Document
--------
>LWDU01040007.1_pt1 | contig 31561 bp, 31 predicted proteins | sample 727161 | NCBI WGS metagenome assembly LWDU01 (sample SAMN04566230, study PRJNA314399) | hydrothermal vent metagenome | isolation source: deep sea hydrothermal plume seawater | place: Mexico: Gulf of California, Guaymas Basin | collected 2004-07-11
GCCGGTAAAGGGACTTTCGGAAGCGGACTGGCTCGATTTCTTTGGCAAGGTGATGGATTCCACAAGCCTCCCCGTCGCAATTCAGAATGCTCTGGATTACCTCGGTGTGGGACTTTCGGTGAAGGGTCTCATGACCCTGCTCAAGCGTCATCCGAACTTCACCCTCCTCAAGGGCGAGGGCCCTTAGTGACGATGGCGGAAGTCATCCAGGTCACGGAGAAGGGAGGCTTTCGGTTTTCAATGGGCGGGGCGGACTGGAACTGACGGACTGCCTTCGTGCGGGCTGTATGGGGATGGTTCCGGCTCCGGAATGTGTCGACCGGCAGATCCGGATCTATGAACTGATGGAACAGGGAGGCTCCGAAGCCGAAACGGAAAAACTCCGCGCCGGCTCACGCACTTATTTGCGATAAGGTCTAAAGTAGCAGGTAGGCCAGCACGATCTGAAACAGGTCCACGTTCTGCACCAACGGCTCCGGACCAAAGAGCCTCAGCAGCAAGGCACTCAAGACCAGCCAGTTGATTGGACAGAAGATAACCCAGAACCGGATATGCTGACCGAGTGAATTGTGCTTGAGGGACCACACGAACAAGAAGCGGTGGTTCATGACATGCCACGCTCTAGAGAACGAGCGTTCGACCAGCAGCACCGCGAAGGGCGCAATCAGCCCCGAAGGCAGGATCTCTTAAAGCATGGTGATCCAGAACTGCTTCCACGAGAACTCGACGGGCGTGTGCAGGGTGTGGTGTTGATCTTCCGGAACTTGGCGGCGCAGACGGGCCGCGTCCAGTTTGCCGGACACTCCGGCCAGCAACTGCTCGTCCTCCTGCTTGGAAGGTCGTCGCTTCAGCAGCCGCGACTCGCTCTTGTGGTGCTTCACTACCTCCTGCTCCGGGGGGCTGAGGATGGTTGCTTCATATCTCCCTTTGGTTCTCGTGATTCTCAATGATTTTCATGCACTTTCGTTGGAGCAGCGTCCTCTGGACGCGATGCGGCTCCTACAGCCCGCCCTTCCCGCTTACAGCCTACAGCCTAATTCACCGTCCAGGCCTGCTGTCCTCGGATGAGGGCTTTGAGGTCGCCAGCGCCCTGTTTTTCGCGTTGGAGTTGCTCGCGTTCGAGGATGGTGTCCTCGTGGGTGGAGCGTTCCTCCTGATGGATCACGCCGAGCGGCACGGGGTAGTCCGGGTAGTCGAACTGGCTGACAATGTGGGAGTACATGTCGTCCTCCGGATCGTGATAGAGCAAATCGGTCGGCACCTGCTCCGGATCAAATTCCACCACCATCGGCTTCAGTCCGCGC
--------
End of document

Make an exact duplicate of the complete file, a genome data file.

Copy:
>LWDU01040007.1_pt1 | contig 31561 bp, 31 predicted proteins | sample 727161 | NCBI WGS metagenome assembly LWDU01 (sample SAMN04566230, study PRJNA314399) | hydrothermal vent metagenome | isolation source: deep sea hydrothermal plume seawater | place: Mexico: Gulf of California, Guaymas Basin | collected 2004-07-11
GCCGGTAAAGGGACTTTCGGAAGCGGACTGGCTCGATTTCTTTGGCAAGGTGATGGATTCCACAAGCCTCCCCGTCGCAATTCAGAATGCTCTGGATTACCTCGGTGTGGGACTTTCGGTGAAGGGTCTCATGACCCTGCTCAAGCGTCATCCGAACTTCACCCTCCTCAAGGGCGAGGGCCCTTAGTGACGATGGCGGAAGTCATCCAGGTCACGGAGAAGGGAGGCTTTCGGTTTTCAATGGGCGGGGCGGACTGGAACTGACGGACTGCCTTCGTGCGGGCTGTATGGGGATGGTTCCGGCTCCGGAATGTGTCGACCGGCAGATCCGGATCTATGAACTGATGGAACAGGGAGGCTCCGAAGCCGAAACGGAAAAACTCCGCGCCGGCTCACGCACTTATTTGCGATAAGGTCTAAAGTAGCAGGTAGGCCAGCACGATCTGAAACAGGTCCACGTTCTGCACCAACGGCTCCGGACCAAAGAGCCTCAGCAGCAAGGCACTCAAGACCAGCCAGTTGATTGGACAGAAGATAACCCAGAACCGGATATGCTGACCGAGTGAATTGTGCTTGAGGGACCACACGAACAAGAAGCGGTGGTTCATGACATGCCACGCTCTAGAGAACGAGCGTTCGACCAGCAGCACCGCGAAGGGCGCAATCAGCCCCGAAGGCAGGATCTCTTAAAGCATGGTGATCCAGAACTGCTTCCACGAGAACTCGACGGGCGTGTGCAGGGTGTGGTGTTGATCTTCCGGAACTTGGCGGCGCAGACGGGCCGCGTCCAGTTTGCCGGACACTCCGGCCAGCAACTGCTCGTCCTCCTGCTTGGAAGGTCGTCGCTTCAGCAGCCGCGACTCGCTCTTGTGGTGCTTCACTACCTCCTGCTCCGGGGGGCTGAGGATGGTTGCTTCATATCTCCCTTTGGTTCTCGTGATTCTCAATGATTTTCATGCACTTTCGTTGGAGCAGCGTCCTCTGGACGCGATGCGGCTCCTACAGCCCGCCCTTCCCGCTTACAGCCTACAGCCTAATTCACCGTCCAGGCCTGCTGTCCTCGGATGAGGGCTTTGAGGTCGCCAGCGCCCTGTTTTTCGCGTTGGAGTTGCTCGCGTTCGAGGATGGTGTCCTCGTGGGTGGAGCGTTCCTCCTGATGGATCACGCCGAGCGGCACGGGGTAGTCCGGGTAGTCGAACTGGCTGACAATGTGGGAGTACATGTCGTCCTCCGGATCGTGATAGAGCAAATCGGTCGGCACCTGCTCCGGATCAAATTCCACCACCATCGGCTTCAGTCCGCGC